6. #16
    Dave Martell's Avatar
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    Nope, the next stone up begins to make the wire edge smaller (not create another one).

    The idea is to make it the wire so small that it will not fold under use or so small that we can't tell when it folds as the performance remains high.

  7. #17

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    thanks

    Thank you all for the informative responses.

    I once read on knifeforums.com someone suggest a method where after sharpening on all stones (e.g. 12 degrees on each side), a microbevel (e.g. 18 degrees) is created on one side only with edge-trailing strokes, and then the knife is flipped and an edge-LEADING stroke performed at the same angle as previously sharpened (12 degrees) in order to crush/destroy the burr.

    Thoughts on the validity/efficacy of this method?

  8. #18
    Senior Member heirkb's Avatar
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    Quote Originally Posted by Dave Martell View Post
    Nope, the next stone up begins to make the wire edge smaller (not create another one).

    The idea is to make it the wire so small that it will not fold under use or so small that we can't tell when it folds as the performance remains high.
    Thanks again Dave. I think I'm getting it more now.

    So in the case of knives that we don't take to a super polish (say we stop at 2-3k or 5k, which is what I was gonna do since I'm a newbie), will there be an issue with the wire edge being too large? I can't tell if that's the case, yet, because I've only been sharpening crappier knives to learn the basics of the technique.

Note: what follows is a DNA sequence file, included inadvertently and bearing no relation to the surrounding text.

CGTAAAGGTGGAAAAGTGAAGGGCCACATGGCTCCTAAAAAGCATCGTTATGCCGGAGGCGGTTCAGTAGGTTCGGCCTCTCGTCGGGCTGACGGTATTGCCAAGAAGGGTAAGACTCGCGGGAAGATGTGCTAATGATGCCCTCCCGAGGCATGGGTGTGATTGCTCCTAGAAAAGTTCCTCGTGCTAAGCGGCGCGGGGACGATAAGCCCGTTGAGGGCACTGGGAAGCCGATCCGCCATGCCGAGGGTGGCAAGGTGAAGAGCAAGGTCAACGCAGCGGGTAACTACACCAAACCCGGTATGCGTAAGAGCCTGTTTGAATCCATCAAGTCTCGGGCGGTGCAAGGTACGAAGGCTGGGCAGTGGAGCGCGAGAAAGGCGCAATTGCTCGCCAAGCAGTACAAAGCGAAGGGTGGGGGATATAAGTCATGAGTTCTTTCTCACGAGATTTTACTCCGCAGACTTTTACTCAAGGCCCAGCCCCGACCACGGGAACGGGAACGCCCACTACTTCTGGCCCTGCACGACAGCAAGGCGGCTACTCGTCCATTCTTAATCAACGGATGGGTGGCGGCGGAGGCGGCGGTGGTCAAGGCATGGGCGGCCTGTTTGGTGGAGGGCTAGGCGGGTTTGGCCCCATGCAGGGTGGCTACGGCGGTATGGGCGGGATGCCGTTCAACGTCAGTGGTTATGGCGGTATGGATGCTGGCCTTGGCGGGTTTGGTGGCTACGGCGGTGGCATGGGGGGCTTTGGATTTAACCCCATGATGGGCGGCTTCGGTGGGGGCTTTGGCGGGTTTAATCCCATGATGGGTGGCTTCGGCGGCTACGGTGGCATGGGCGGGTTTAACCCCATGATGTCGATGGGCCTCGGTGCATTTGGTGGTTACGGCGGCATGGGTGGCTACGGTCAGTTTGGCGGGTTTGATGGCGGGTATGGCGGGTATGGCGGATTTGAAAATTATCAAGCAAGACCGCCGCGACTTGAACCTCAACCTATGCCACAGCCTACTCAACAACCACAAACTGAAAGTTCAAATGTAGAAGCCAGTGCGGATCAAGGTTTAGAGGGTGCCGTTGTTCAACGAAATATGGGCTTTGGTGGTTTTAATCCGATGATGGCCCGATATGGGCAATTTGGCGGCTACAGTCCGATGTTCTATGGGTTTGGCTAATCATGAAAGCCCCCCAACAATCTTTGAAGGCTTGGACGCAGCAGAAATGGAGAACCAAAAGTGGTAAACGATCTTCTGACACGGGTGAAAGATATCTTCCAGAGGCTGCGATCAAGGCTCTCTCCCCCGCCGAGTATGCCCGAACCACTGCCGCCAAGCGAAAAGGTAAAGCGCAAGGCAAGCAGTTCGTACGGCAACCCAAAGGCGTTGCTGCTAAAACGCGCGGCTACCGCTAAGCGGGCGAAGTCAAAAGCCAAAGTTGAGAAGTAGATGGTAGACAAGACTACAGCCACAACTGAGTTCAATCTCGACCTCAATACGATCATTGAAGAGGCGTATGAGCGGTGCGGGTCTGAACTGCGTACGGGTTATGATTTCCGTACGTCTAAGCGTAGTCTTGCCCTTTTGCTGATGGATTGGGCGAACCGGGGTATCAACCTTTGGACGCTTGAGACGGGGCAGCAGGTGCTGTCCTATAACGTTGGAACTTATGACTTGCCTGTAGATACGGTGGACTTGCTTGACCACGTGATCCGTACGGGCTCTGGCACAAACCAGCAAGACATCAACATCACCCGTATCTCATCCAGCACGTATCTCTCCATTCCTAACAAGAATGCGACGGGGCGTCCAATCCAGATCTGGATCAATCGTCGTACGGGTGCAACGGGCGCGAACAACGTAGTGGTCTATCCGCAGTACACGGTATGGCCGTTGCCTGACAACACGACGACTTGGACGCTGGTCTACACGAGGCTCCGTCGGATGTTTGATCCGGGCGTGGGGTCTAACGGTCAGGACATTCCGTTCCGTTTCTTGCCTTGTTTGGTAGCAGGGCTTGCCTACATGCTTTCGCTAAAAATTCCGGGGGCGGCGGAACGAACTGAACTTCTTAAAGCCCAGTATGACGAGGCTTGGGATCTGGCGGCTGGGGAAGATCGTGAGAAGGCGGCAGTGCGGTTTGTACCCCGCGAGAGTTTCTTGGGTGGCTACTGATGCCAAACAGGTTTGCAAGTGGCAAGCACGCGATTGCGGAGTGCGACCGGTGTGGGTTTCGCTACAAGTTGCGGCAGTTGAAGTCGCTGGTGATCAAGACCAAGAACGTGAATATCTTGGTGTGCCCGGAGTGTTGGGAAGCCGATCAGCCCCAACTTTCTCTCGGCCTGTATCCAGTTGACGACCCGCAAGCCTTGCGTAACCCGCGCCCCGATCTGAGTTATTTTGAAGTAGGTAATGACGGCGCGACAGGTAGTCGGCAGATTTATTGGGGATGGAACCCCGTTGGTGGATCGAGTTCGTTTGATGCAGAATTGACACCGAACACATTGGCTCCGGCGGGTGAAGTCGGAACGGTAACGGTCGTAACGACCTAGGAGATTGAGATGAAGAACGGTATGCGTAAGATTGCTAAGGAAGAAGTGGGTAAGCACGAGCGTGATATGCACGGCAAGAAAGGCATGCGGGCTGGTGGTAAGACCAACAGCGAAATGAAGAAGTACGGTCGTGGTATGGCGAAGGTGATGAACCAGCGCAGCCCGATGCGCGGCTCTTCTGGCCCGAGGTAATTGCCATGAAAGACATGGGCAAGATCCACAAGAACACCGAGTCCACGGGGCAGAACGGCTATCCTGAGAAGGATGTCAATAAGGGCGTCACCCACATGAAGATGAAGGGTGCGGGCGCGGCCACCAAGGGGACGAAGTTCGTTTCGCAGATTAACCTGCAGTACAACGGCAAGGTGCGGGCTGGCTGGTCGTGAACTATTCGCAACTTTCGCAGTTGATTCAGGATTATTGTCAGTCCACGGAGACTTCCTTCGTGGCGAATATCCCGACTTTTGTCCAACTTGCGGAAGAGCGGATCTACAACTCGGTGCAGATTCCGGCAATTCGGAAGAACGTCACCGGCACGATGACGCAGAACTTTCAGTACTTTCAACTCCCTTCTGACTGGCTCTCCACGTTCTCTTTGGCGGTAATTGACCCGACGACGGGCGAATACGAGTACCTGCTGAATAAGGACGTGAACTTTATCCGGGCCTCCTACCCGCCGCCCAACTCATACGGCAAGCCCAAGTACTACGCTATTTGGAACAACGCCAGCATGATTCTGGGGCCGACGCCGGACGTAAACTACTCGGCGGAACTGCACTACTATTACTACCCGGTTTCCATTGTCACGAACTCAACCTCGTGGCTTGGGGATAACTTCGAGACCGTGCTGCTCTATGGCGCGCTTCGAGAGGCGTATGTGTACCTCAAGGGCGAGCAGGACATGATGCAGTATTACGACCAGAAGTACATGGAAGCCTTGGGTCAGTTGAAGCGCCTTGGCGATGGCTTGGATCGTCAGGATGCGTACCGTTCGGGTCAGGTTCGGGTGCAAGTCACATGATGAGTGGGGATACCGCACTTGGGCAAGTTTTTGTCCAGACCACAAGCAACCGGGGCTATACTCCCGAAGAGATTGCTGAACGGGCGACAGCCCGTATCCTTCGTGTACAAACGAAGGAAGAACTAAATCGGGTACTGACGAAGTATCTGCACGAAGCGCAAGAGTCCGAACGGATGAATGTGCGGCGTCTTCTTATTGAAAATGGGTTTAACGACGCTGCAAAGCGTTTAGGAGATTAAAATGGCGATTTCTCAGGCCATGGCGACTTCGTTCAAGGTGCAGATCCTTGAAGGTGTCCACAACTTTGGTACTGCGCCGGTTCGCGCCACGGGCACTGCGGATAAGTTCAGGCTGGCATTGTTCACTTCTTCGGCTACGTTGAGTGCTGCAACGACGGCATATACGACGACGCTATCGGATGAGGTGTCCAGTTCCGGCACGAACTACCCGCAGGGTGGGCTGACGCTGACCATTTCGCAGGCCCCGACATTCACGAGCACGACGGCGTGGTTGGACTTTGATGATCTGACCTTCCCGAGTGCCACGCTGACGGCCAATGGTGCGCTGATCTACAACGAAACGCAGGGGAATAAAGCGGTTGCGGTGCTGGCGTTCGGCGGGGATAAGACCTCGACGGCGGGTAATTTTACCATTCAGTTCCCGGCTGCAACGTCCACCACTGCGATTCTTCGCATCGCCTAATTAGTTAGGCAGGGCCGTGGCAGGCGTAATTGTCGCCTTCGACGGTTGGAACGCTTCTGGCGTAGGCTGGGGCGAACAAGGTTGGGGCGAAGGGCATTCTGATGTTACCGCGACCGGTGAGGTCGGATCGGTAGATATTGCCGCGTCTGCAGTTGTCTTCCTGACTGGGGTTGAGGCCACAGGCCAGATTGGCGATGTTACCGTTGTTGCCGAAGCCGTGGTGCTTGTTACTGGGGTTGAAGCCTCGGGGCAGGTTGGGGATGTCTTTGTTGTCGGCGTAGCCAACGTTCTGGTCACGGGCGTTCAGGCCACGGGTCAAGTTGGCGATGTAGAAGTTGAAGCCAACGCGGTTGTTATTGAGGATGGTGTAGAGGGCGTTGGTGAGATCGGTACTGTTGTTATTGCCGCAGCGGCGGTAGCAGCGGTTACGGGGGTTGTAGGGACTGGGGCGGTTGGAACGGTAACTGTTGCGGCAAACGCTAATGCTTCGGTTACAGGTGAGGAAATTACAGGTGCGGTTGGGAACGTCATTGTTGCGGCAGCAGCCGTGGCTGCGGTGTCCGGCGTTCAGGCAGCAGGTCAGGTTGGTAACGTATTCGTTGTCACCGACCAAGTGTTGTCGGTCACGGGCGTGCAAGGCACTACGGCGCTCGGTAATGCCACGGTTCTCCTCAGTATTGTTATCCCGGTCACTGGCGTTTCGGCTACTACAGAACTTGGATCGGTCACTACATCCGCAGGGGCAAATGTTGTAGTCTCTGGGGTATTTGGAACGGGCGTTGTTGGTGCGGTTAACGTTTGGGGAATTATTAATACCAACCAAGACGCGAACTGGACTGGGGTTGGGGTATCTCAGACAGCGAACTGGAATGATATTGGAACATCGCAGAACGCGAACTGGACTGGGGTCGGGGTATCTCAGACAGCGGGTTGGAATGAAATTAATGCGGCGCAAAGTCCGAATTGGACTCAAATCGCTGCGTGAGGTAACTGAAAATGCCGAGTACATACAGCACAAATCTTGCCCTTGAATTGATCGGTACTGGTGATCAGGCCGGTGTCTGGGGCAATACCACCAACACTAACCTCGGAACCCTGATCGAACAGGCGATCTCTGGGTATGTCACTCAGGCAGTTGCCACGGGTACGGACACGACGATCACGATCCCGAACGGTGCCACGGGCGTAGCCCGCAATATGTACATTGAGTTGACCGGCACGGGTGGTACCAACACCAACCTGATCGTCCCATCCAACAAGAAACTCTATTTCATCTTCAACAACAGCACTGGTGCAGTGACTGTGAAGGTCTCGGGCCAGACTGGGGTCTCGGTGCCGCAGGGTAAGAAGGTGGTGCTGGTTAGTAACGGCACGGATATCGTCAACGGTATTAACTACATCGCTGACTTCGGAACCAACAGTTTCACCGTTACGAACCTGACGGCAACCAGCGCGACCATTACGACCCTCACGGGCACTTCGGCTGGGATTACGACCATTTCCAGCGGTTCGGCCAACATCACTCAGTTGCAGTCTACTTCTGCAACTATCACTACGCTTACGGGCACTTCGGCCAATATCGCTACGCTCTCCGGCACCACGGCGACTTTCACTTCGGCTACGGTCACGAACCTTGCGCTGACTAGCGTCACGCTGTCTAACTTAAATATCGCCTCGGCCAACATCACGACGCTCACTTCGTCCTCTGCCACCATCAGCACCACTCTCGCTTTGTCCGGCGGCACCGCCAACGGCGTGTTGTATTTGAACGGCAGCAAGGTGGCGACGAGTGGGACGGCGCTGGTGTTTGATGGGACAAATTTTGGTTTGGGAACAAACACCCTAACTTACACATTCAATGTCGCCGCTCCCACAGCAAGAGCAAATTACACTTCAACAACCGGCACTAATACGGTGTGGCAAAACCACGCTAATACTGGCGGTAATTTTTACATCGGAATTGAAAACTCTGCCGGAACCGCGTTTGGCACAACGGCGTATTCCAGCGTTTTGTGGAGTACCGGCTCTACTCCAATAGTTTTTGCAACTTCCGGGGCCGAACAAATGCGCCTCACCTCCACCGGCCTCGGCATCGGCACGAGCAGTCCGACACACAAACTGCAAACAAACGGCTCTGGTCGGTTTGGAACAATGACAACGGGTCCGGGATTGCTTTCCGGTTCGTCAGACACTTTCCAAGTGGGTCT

9. #19
    Dave Martell's Avatar
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    Quote Originally Posted by heirkb View Post
    Thanks again Dave. I think I'm getting it more now.

    So in the case of knives that we don't take to a super polish (say we stop at 2-3k or 5k, which is what I was gonna do since I'm a newbie), will there be an issue with the wire edge being too large? I can't tell if that's the case, yet, because I've only been sharpening crappier knives to learn the basics of the technique.

    Yeah it might be a problem but the best thing you can do is to try the edge and see how it works.

  10. #20
    Dave Martell's Avatar
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    Quote Originally Posted by Flounce View Post
    Thank you all for the informative responses.

    I once read on knifeforums.com someone suggest a method where after sharpening on all stones (e.g. 12 degrees on each side), a microbevel (e.g. 18 degrees) is created on one side only with edge-trailing strokes, and then the knife is flipped and an edge-LEADING stroke performed at the same angle as previously sharpened (12 degrees) in order to crush/destroy the burr.

    Thoughts on the validity/efficacy of this method?

    I'm sure this can help with burrs but I know it won't do anything for the wire edge except straighten it out.